Okay, I finally finished chapter four! Action is happening at last. We last left Mark helpless at the point of William's sword, about to be murdered in a rather painful fashion. Lovely cliffhanger, that. Oh, BTW, I got tired of pasting links to previous chapters, so just use that lovely search button up there or click on the label 'The Heroes' Inheritance.'
Mara let out a scream of denial as she saw Mark fall. When William proceeded to crush his fallen opponent’s ribs, she leapt from her seat, agonized by her brother’s pain. His fear she felt as her own; her own chest ached as William ground his boot into Mark’s chest.
William lifted his sword; Mara saw her twin’s blade lying on the ground several feet away. Clenching her fists, she willed him to reach for it. But his eyes were fixed on William’s blade, hovering over him.
Suddenly, Mark seemed to jerk back into focus. As William’s sword flashed downwards, he rolled aside, just avoiding being impaled on its tip. Mara whispered a quiet prayer of thanks, her shoulders sagging.
The mediator was up again, marching towards William behind the younger man’s back. Meanwhile, William charged towards Mark, who was on his feet once more, sword in hand. Mara stared, stunned, as her brother appeared to instantly recover. He used the momentum of William’s charge against him, sticking his foot out and sending the older man tumbling to the ground. Instantly, William tried to get to his feet, but Mark stepped smoothly towards him and slammed the hilt of his sword into his opponent’s temple. William silently crumpled to the dust, unconscious.
Mara let out a deep sigh of relief, along with the entire crowd. The mediator looked triumphant as he easily hauled William up and dragged him by the collar out of the ring. Mark, for his part, stumbled out of the arena and sagged wearily to the ground.
Later, in the tiny healer’s hut, Mark grumbled as his injured arm was thoroughly checked over by one of the village healers. The woman was rather short, with grey hair and wrinkled but kindly features, and she evidently knew her business- by the time she had finished, the herbs she had put on Mark’s arm had reduced the former agony of the wound to just a dull ache.
The twins thanked her warmly, and left. Marianna insisted that they eat at her home; actually, ‘insisted’ was a bit of an understatement. She ordered them to eat at her home. Meekly, Mark obeyed, and after leaving the village square, he and Mara rode alongside their aunt and Adam on the way back to the lake.
Mara shifted in her saddle, grunting softly. Then she took a deep breath, blurting out, “Mark, what happened in the armory?”
Mark froze. How did she know about the armory? He hadn’t told her yet- though he had planned to. “What do you mean?” he asked nonchalantly.
But she had noticed his hesitation. “Something happened between you and William.”
He sighed, then quietly asked, “How did you know?”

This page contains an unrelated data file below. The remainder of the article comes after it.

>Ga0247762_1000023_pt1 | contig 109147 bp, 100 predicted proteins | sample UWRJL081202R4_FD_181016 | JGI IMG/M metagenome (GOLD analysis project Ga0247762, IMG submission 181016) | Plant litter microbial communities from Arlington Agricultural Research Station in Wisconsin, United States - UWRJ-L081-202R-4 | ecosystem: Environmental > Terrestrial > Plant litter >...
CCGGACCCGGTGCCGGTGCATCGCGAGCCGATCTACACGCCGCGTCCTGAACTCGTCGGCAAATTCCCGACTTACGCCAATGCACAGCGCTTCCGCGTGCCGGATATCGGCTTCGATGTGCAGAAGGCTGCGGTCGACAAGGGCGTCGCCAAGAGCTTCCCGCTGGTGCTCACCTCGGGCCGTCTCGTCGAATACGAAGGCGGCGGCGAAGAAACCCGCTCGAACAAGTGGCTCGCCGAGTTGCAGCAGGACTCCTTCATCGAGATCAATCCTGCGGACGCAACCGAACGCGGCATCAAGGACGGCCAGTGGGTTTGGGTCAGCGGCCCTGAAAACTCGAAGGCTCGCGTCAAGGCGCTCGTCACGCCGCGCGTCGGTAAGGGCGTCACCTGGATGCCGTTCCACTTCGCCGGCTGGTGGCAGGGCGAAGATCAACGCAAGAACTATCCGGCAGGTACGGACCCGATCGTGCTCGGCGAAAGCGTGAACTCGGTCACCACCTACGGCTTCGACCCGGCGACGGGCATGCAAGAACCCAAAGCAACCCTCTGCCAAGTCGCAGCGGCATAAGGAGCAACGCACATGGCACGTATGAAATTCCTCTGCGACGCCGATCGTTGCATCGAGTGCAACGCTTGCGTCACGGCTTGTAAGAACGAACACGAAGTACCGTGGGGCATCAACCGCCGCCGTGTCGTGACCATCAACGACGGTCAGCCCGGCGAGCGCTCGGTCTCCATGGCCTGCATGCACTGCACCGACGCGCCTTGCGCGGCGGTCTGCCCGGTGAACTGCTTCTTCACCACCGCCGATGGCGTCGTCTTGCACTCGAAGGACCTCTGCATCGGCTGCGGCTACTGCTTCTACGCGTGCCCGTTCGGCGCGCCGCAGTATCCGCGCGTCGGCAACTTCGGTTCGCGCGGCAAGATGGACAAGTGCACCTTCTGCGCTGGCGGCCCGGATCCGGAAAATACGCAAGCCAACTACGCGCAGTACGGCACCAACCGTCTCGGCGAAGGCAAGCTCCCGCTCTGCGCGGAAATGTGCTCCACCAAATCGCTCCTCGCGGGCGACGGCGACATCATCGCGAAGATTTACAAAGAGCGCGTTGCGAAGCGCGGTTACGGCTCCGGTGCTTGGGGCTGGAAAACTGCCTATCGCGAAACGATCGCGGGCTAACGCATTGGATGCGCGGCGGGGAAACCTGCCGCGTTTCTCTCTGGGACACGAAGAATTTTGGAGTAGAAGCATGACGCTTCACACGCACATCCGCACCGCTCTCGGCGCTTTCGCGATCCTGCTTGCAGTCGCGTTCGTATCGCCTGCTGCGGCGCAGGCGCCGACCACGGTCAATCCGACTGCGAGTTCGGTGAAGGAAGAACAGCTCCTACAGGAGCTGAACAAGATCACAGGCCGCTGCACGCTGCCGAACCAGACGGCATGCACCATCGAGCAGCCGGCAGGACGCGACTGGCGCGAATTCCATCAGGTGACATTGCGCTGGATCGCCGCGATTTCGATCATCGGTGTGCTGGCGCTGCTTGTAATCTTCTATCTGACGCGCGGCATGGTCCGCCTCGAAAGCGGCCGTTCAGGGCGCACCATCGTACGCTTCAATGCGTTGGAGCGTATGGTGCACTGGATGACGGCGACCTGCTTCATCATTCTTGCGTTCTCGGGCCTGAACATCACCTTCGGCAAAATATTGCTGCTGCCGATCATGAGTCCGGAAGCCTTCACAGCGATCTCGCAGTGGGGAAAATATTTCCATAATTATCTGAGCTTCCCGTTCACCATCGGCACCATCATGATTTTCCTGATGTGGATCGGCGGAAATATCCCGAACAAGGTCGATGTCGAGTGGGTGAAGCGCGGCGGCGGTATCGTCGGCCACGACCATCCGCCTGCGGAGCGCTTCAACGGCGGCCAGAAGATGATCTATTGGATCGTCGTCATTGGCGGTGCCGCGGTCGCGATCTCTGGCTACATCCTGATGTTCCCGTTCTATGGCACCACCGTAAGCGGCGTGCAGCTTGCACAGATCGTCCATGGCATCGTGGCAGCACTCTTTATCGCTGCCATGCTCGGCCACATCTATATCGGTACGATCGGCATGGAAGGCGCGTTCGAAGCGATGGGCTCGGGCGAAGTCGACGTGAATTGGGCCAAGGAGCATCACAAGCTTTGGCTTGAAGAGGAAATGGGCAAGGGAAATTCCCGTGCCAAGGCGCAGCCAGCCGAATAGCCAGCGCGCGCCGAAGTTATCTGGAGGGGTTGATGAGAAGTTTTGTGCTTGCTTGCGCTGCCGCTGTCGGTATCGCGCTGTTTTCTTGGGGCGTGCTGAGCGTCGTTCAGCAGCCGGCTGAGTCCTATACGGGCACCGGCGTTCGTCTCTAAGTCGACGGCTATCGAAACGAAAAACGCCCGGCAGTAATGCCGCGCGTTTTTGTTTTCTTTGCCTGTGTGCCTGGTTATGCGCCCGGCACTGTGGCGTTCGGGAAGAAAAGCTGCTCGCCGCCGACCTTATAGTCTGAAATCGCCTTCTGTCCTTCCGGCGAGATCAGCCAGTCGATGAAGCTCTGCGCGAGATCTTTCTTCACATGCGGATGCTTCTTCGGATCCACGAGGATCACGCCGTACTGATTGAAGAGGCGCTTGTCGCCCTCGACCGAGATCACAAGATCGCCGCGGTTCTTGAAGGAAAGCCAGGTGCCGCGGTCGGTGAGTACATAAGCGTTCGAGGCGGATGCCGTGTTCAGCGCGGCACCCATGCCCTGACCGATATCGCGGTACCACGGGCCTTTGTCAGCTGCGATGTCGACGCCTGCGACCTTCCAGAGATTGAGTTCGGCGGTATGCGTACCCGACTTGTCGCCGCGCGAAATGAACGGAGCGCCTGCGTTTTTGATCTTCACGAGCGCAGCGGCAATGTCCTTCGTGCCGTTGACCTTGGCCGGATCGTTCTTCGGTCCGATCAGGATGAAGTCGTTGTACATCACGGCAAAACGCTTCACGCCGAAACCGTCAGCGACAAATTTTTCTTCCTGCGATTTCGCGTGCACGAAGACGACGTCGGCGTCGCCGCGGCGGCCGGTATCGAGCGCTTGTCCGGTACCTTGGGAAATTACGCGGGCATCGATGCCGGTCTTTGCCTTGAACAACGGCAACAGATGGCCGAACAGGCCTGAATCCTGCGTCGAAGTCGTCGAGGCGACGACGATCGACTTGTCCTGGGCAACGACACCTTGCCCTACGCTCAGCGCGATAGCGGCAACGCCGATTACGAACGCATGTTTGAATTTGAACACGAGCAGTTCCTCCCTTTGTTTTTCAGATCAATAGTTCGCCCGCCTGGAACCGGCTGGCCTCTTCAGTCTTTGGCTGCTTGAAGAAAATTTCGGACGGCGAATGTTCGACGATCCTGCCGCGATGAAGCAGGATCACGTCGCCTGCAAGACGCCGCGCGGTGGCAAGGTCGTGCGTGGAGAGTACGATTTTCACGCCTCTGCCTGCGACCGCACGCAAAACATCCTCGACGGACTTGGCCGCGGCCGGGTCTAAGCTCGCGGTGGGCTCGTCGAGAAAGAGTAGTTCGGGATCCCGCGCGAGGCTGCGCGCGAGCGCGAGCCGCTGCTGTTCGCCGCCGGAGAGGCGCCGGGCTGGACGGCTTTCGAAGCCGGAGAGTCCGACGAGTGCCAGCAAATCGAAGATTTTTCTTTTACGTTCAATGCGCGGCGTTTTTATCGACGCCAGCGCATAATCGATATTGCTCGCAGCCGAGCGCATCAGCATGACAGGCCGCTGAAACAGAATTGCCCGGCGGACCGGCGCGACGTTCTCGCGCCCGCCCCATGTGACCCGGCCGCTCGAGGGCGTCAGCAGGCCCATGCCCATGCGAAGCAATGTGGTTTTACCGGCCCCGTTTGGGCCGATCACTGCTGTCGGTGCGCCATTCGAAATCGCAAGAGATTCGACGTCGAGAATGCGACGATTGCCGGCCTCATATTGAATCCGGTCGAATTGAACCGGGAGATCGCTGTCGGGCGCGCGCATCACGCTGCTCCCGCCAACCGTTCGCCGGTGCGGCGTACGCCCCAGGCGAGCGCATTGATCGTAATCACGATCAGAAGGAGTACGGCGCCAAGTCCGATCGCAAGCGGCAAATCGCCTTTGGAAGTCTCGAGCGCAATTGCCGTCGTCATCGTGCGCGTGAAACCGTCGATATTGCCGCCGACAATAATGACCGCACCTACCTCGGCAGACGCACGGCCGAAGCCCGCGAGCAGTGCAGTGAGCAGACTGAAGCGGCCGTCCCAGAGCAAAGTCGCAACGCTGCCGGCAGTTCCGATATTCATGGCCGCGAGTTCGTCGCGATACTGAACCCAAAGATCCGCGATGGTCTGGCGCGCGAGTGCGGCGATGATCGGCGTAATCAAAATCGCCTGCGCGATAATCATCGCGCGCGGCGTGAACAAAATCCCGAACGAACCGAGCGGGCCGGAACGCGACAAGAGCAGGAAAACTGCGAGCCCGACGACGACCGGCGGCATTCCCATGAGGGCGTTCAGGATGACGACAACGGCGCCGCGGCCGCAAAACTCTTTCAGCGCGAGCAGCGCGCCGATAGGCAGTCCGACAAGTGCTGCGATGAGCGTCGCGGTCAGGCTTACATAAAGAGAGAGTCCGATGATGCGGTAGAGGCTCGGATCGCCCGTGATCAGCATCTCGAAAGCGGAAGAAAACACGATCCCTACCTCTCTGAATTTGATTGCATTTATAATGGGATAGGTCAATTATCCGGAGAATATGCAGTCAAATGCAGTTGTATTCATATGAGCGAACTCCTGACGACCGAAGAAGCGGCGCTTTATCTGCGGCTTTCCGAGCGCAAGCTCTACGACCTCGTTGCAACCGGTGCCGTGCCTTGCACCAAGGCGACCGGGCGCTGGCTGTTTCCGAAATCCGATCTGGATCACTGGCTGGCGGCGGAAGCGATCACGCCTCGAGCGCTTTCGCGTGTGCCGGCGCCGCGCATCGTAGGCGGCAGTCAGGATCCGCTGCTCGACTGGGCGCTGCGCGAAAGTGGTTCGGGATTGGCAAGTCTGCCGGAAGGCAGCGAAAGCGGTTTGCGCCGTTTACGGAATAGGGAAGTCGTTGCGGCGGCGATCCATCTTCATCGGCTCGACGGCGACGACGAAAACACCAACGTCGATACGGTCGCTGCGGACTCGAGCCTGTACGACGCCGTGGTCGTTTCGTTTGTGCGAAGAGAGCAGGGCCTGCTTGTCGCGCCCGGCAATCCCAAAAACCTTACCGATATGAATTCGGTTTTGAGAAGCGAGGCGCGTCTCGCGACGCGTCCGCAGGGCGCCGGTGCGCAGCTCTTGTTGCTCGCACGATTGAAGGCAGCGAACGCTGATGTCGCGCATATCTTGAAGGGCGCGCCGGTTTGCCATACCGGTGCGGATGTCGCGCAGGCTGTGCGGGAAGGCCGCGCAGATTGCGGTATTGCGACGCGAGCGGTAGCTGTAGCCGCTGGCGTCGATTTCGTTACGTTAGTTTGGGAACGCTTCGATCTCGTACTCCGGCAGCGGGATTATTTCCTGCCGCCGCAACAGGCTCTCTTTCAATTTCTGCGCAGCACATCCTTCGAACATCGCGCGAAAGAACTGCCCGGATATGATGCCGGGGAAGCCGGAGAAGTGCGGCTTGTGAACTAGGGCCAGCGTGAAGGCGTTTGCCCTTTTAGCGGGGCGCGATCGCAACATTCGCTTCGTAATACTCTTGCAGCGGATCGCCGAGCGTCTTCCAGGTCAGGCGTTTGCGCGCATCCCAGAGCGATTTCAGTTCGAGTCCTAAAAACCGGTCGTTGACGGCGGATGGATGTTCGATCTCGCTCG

She sighed. “Well, judging by that bruise on your jaw, you had obviously run into someone who didn’t like you. When you fought William, it was pretty clear who it was. Also…” she trailed off.
“What is it?” asked Mark and Adam at the same time.
Mara smiled briefly at them. “Well… you’re going to think I’m crazy.”
“That’s okay,” replied Adam. “We’re all a little out of sorts upstairs, if you know what I mean.”
“Yep. I mean, I’m having creepy prophetic dreams where I speak to my own parents real-time,” Mark pointed out.
Mara sighed. “Well… I think I heard your thoughts.”
“Huh,” said Mark softly, as Adam exclaimed, “That’s crazy!”
But Marianna let out a strangled gasp and whirled around. “Come with me!” she demanded, her tone making it clear they were not to argue with her. She urged her horse to a gallop and set off towards the lake.
Mark followed, sensing the urgency in her tone. Within a few minutes, the four of them had arrived at the house.
Marianna dismounted. “Adam, help me get the horses. You two-” she pointed to the twins- “get inside, quickly.”
Not daring to disobey, Mark led the way inside. Behind the closed door of the little cottage, he faced Mara. “What in the Father’s name was that all about?”
She shrugged, looking equally alarmed. “I suppose we’ll find out,” she said optimistically.
Minutes later, Marianna burst through the door. “Sit down. All of you.”
Worriedly, the three teenagers sat at the oak dining table. Marianna left for several moments, then returned holding a rolled-up piece of parchment. She sat before them and fixed Mara with a hard look. “You heard your brother’s thoughts, you say?”
Mara nodded, looking worried. “It seemed that way, anyway. I don’t… that is, it’s impossible for me to hear people’s thoughts.”
Marianna smiled grimly. “Unfortunately, no.” She stood. “When I met my husband and his brother, I didn’t know everything about them at first. When I married Caleb, he told me where the two of them had been before they came to Travela, why they had been there, and why they had left. Have you ever heard of a place called Liphaeum?”
“Say that one more time, please,” asked Mark.
“Li-fee-um,” she enunciated slowly, unrolling the parchment and smoothing it out on the table. It was a map, showing what appeared to be the whole of Mindelar.
“Haven’t heard of it,” Mark replied, scanning the southern portion of the map until he spotted Travela.
“It’s in the Telliar Mountains, to the north,” Marianna continued, pointing to a place several inches above Mark’s finger. “There’s a village there of significant size, but it’s named for something else.”
“Castle Liphaeum,” Mara murmured. Sure enough, the map showed a tiny depiction of a tower, and next to it the words CASTLE LIPHAEUM.
Then Mark remembered. “I’ve heard some of the villagers talking about it,” he mused. “Some of the stories are a little strange. Tales of magic, and wizards. It’s all nonsense.”
Marianna paused. “But it’s not nonsense. Those stories are, in part, actually true.”
Mark wondered vaguely whether his aunt was perhaps getting a bit old. Seeming to sense what he was thinking, Marianna gave him a hard look. “I’m not crazy,” she said firmly. “Anyway, your parents- and your father, Adam- lived there before coming to Travela. Liphaeum is one of the six large settlements of wizards across the world.”
Mara held up a hand. “So there really are wizards… as in, they can do magic, right?”
Marianna nodded, and seeing their doubtful expressions, sighed and smiled dryly. “I should know, I think. After all, I married one.”
Adam’s jaw dropped. “Dad could use magic?”